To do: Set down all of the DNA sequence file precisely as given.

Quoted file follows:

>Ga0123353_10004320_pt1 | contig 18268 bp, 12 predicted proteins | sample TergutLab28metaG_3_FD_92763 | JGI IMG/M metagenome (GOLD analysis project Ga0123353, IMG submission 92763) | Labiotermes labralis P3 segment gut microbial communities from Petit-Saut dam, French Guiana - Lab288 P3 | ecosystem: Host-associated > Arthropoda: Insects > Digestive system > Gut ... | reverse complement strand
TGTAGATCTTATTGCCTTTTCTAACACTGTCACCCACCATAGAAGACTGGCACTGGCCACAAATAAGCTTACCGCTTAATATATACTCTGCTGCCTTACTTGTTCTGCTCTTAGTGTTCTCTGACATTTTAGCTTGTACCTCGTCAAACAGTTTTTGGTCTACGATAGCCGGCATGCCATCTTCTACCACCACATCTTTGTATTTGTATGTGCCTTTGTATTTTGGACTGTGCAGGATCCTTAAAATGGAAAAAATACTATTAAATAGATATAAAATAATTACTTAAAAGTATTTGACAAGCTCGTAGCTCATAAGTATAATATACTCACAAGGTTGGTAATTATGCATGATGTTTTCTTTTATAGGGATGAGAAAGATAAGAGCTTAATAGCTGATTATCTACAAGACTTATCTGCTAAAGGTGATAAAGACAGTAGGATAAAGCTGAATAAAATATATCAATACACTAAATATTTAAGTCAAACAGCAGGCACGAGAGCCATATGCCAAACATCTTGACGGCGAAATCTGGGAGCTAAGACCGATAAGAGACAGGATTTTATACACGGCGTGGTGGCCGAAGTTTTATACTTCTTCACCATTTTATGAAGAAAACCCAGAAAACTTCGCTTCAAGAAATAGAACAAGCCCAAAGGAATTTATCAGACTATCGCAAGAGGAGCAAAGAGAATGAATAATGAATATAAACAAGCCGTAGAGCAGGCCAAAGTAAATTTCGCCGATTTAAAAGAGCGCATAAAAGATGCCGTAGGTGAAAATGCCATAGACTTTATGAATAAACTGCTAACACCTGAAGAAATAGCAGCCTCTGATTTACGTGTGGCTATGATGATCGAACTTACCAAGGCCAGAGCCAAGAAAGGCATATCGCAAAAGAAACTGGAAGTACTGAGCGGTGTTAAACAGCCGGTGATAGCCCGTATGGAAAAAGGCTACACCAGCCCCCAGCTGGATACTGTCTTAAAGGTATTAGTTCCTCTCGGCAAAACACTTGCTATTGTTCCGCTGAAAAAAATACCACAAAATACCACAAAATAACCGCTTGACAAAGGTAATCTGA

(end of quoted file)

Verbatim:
>Ga0123353_10004320_pt1 | contig 18268 bp, 12 predicted proteins | sample TergutLab28metaG_3_FD_92763 | JGI IMG/M metagenome (GOLD analysis project Ga0123353, IMG submission 92763) | Labiotermes labralis P3 segment gut microbial communities from Petit-Saut dam, French Guiana - Lab288 P3 | ecosystem: Host-associated > Arthropoda: Insects > Digestive system > Gut ... | reverse complement strand
TGTAGATCTTATTGCCTTTTCTAACACTGTCACCCACCATAGAAGACTGGCACTGGCCACAAATAAGCTTACCGCTTAATATATACTCTGCTGCCTTACTTGTTCTGCTCTTAGTGTTCTCTGACATTTTAGCTTGTACCTCGTCAAACAGTTTTTGGTCTACGATAGCCGGCATGCCATCTTCTACCACCACATCTTTGTATTTGTATGTGCCTTTGTATTTTGGACTGTGCAGGATCCTTAAAATGGAAAAAATACTATTAAATAGATATAAAATAATTACTTAAAAGTATTTGACAAGCTCGTAGCTCATAAGTATAATATACTCACAAGGTTGGTAATTATGCATGATGTTTTCTTTTATAGGGATGAGAAAGATAAGAGCTTAATAGCTGATTATCTACAAGACTTATCTGCTAAAGGTGATAAAGACAGTAGGATAAAGCTGAATAAAATATATCAATACACTAAATATTTAAGTCAAACAGCAGGCACGAGAGCCATATGCCAAACATCTTGACGGCGAAATCTGGGAGCTAAGACCGATAAGAGACAGGATTTTATACACGGCGTGGTGGCCGAAGTTTTATACTTCTTCACCATTTTATGAAGAAAACCCAGAAAACTTCGCTTCAAGAAATAGAACAAGCCCAAAGGAATTTATCAGACTATCGCAAGAGGAGCAAAGAGAATGAATAATGAATATAAACAAGCCGTAGAGCAGGCCAAAGTAAATTTCGCCGATTTAAAAGAGCGCATAAAAGATGCCGTAGGTGAAAATGCCATAGACTTTATGAATAAACTGCTAACACCTGAAGAAATAGCAGCCTCTGATTTACGTGTGGCTATGATGATCGAACTTACCAAGGCCAGAGCCAAGAAAGGCATATCGCAAAAGAAACTGGAAGTACTGAGCGGTGTTAAACAGCCGGTGATAGCCCGTATGGAAAAAGGCTACACCAGCCCCCAGCTGGATACTGTCTTAAAGGTATTAGTTCCTCTCGGCAAAACACTTGCTATTGTTCCGCTGAAAAAAATACCACAAAATACCACAAAATAACCGCTTGACAAAGGTAATCTGA